Starring: Jessica Chastain, Peter Sarsgaard, Brooke Timber, Merrit Wever, Josh Charles, and Jessica Harper
Director: Michel Franco
It's wild how much the performances of great actors can elevate a film, but in the case of Memory, that's exactly what Jessica Chastain’s and Peter Sarsgaard’s do. Their nuance in approaching these heavy roles is something to marvel at. Not that Memory isn’t great without them, mind you. Writer/director Michel Franco's deft hand at going about the subjects is delicate and precise, and though I don't see his slow-moving nature working for you if it hasn't before, it works for me. And, again, even if you're not totally into the plot, you still have two incredible performances that are beyond worthwhile.
I don’t want to take anything away from Memory. It’s a well-crafted film that features some heartfelt performances from Jessica Chastain and Peter Sarsgaard. It just doesn’t feel… special. There are times when director Michel Franco presents a devastating idea, but then be seemingly gun-shy of tackling it. There are a few of these missed opportunities in the film, so what we’re left with is a well-acted story that doesn’t feel wholly unique. The great performances of Chastain and Sarsgaard do almost all the heavy lifting, which is necessary because this story would certainly be lacking without them.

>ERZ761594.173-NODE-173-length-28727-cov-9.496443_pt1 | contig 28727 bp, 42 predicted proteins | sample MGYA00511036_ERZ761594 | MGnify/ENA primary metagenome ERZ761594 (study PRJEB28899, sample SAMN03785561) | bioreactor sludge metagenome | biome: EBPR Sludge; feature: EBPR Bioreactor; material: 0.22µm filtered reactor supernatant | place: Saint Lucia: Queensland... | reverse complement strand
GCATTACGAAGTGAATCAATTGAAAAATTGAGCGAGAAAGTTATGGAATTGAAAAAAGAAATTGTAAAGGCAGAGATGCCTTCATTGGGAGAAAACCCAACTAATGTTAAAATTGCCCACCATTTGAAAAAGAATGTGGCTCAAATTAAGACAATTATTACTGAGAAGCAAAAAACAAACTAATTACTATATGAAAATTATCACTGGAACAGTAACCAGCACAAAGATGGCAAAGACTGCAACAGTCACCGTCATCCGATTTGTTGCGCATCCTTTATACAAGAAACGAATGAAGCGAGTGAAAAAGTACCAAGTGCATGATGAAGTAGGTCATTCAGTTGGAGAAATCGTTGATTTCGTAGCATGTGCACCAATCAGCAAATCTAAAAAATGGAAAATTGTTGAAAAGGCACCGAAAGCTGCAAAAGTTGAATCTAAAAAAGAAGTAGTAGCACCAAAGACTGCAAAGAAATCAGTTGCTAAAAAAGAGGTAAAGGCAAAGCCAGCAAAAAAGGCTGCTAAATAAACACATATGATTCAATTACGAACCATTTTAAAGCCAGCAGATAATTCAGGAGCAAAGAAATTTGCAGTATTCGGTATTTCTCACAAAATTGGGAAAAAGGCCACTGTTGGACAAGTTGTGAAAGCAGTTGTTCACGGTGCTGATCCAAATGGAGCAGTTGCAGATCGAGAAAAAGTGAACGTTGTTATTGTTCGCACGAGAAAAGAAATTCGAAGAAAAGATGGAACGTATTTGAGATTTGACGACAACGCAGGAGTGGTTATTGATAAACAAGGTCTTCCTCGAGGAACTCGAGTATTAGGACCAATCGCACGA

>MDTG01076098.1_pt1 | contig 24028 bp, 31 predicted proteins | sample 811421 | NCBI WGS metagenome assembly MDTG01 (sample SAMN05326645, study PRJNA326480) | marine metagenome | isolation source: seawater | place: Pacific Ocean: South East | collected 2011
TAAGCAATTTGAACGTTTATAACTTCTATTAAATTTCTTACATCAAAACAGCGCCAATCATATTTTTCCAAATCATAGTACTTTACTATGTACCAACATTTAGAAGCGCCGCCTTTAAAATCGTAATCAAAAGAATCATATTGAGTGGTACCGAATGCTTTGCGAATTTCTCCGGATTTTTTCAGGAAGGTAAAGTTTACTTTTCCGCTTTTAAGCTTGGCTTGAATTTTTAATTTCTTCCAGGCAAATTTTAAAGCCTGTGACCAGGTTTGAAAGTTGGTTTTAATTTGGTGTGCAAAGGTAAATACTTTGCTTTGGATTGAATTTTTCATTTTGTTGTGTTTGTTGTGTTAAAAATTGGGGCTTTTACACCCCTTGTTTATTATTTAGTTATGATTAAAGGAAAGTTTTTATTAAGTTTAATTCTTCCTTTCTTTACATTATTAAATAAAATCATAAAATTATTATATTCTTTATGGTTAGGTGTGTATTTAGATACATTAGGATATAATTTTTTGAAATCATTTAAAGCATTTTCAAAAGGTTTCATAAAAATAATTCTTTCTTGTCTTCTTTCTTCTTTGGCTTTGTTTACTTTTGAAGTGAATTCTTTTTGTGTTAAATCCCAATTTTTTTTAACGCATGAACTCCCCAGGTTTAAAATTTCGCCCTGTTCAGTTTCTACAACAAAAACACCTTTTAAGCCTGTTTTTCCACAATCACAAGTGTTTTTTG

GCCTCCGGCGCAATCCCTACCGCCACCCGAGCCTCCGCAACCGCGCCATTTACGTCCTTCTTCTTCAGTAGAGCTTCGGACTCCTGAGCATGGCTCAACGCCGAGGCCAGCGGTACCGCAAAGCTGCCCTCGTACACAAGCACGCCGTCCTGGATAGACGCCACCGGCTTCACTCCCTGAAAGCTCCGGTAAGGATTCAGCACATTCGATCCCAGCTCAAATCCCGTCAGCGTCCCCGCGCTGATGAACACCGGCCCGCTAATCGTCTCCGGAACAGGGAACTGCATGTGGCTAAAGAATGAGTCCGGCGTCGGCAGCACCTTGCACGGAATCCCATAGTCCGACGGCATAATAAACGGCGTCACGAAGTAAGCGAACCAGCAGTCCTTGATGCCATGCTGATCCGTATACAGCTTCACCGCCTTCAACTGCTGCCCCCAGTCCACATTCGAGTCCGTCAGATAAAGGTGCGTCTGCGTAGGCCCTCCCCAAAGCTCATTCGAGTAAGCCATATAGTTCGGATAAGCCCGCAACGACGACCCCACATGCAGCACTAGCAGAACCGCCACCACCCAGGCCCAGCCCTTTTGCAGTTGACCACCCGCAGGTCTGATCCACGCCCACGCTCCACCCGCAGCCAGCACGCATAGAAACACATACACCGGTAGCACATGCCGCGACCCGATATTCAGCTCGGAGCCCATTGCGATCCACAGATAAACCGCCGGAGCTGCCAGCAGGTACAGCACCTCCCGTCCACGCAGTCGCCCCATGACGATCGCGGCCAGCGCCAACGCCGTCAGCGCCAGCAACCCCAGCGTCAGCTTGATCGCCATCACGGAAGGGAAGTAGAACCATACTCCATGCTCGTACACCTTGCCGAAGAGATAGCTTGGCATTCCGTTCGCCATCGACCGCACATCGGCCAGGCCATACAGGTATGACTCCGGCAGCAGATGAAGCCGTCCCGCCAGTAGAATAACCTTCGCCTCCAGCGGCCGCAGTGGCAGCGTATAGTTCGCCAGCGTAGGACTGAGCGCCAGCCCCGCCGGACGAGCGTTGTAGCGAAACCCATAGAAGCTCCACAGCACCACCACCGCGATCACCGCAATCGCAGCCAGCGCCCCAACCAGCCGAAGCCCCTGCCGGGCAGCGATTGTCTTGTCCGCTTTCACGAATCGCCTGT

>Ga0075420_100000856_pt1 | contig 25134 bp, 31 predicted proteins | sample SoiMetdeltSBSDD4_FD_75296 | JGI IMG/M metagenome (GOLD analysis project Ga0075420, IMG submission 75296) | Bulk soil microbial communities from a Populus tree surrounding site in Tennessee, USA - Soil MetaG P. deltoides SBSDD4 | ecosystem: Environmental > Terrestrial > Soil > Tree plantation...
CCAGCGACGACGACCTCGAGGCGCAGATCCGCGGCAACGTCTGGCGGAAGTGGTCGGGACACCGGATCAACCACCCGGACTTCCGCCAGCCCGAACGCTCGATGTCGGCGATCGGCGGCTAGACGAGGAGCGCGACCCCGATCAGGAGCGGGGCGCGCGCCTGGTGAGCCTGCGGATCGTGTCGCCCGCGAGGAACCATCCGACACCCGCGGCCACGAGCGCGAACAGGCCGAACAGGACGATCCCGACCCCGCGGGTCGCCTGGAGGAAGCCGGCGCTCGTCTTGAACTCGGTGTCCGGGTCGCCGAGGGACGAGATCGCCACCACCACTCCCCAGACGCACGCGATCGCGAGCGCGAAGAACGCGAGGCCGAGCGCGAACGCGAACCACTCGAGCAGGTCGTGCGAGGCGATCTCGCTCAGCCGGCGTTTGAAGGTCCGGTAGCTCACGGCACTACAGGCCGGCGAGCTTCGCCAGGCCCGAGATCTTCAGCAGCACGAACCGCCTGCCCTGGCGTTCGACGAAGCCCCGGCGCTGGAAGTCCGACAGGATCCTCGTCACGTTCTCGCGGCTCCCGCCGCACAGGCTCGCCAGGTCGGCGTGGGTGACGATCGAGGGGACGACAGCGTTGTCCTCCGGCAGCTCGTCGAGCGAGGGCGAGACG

Having missed Memory at Venice Film Festival, I was happy to get a second chance when I attended Zurich Film Festival a month later. Sadly, I learned that I didn’t miss anything worthwhile. Sure, it has good performances from Jessica Chastain and Peter Sarsgaard, but neither are performing at the top of their game. Most importantly, though, the story sets up several fascinating pathways to explore, but never follows through. In fact, it leaves so many intriguing plot threads dangling that one must wonder if this final product is the director’s true vision, or if the studio made cuts to remove some potentially controversial story beats.
Memory could end up being one of the most delicate films of the year. With profoundly touching performances from Jessica Chastain and Peter Sarsgaard that should not go overlooked, the film offers a tender yet heartbreaking look at two wounded individuals: one who can’t remember and the other who remembers too much. While providing this introspective look at one’s traumatic memories from multiple perspectives, writer/director Michel Franco does a fine job of gently crafting these moments, even though it can all feel slightly repetitive and sluggish at times.
This film was reviewed by Adriano, Nick and Quentin as part of Bitesize Breakdown's coverage of the 2023 Toronto International Film Festival and the 2023 Zurich Film Festival, respectively.